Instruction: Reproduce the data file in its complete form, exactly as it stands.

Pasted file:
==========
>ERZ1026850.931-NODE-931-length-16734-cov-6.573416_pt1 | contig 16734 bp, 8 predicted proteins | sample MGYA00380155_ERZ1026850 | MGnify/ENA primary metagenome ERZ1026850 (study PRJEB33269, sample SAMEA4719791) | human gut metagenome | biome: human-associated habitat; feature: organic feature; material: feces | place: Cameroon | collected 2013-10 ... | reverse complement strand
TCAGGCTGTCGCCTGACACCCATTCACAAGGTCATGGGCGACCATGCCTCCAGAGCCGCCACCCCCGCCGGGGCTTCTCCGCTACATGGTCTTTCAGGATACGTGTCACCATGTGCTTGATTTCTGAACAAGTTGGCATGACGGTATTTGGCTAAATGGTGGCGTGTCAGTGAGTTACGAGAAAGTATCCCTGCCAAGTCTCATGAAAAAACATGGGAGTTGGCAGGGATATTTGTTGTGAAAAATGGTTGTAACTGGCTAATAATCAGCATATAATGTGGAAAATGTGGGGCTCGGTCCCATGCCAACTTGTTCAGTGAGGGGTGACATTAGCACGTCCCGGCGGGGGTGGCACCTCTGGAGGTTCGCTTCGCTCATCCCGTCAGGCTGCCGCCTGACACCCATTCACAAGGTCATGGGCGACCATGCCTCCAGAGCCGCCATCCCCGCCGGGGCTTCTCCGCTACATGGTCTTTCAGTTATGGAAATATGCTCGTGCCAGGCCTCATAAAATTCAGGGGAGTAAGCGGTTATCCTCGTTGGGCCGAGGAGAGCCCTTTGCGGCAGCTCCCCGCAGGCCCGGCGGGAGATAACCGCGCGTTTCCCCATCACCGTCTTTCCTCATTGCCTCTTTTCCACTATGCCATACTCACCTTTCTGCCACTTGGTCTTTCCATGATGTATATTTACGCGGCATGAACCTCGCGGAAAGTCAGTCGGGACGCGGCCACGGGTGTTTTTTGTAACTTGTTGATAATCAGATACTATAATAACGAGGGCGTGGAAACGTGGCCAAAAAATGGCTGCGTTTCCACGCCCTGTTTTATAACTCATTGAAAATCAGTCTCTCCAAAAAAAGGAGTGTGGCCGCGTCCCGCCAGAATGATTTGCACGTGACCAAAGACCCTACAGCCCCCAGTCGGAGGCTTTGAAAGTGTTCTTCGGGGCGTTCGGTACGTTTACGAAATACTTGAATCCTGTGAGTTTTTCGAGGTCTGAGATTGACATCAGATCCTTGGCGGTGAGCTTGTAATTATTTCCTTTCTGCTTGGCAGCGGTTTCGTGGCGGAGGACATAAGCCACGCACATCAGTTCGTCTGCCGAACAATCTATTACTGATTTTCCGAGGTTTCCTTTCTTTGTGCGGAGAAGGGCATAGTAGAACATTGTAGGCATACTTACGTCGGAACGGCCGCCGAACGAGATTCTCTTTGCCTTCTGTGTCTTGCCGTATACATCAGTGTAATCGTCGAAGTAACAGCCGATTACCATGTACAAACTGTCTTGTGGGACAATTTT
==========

>ERZ1026850.931-NODE-931-length-16734-cov-6.573416_pt1 | contig 16734 bp, 8 predicted proteins | sample MGYA00380155_ERZ1026850 | MGnify/ENA primary metagenome ERZ1026850 (study PRJEB33269, sample SAMEA4719791) | human gut metagenome | biome: human-associated habitat; feature: organic feature; material: feces | place: Cameroon | collected 2013-10 ... | reverse complement strand
TCAGGCTGTCGCCTGACACCCATTCACAAGGTCATGGGCGACCATGCCTCCAGAGCCGCCACCCCCGCCGGGGCTTCTCCGCTACATGGTCTTTCAGGATACGTGTCACCATGTGCTTGATTTCTGAACAAGTTGGCATGACGGTATTTGGCTAAATGGTGGCGTGTCAGTGAGTTACGAGAAAGTATCCCTGCCAAGTCTCATGAAAAAACATGGGAGTTGGCAGGGATATTTGTTGTGAAAAATGGTTGTAACTGGCTAATAATCAGCATATAATGTGGAAAATGTGGGGCTCGGTCCCATGCCAACTTGTTCAGTGAGGGGTGACATTAGCACGTCCCGGCGGGGGTGGCACCTCTGGAGGTTCGCTTCGCTCATCCCGTCAGGCTGCCGCCTGACACCCATTCACAAGGTCATGGGCGACCATGCCTCCAGAGCCGCCATCCCCGCCGGGGCTTCTCCGCTACATGGTCTTTCAGTTATGGAAATATGCTCGTGCCAGGCCTCATAAAATTCAGGGGAGTAAGCGGTTATCCTCGTTGGGCCGAGGAGAGCCCTTTGCGGCAGCTCCCCGCAGGCCCGGCGGGAGATAACCGCGCGTTTCCCCATCACCGTCTTTCCTCATTGCCTCTTTTCCACTATGCCATACTCACCTTTCTGCCACTTGGTCTTTCCATGATGTATATTTACGCGGCATGAACCTCGCGGAAAGTCAGTCGGGACGCGGCCACGGGTGTTTTTTGTAACTTGTTGATAATCAGATACTATAATAACGAGGGCGTGGAAACGTGGCCAAAAAATGGCTGCGTTTCCACGCCCTGTTTTATAACTCATTGAAAATCAGTCTCTCCAAAAAAAGGAGTGTGGCCGCGTCCCGCCAGAATGATTTGCACGTGACCAAAGACCCTACAGCCCCCAGTCGGAGGCTTTGAAAGTGTTCTTCGGGGCGTTCGGTACGTTTACGAAATACTTGAATCCTGTGAGTTTTTCGAGGTCTGAGATTGACATCAGATCCTTGGCGGTGAGCTTGTAATTATTTCCTTTCTGCTTGGCAGCGGTTTCGTGGCGGAGGACATAAGCCACGCACATCAGTTCGTCTGCCGAACAATCTATTACTGATTTTCCGAGGTTTCCTTTCTTTGTGCGGAGAAGGGCATAGTAGAACATTGTAGGCATACTTACGTCGGAACGGCCGCCGAACGAGATTCTCTTTGCCTTCTGTGTCTTGCCGTATACATCAGTGTAATCGTCGAAGTAACAGCCGATTACCATGTACAAACTGTCTTGTGGGACAATTTT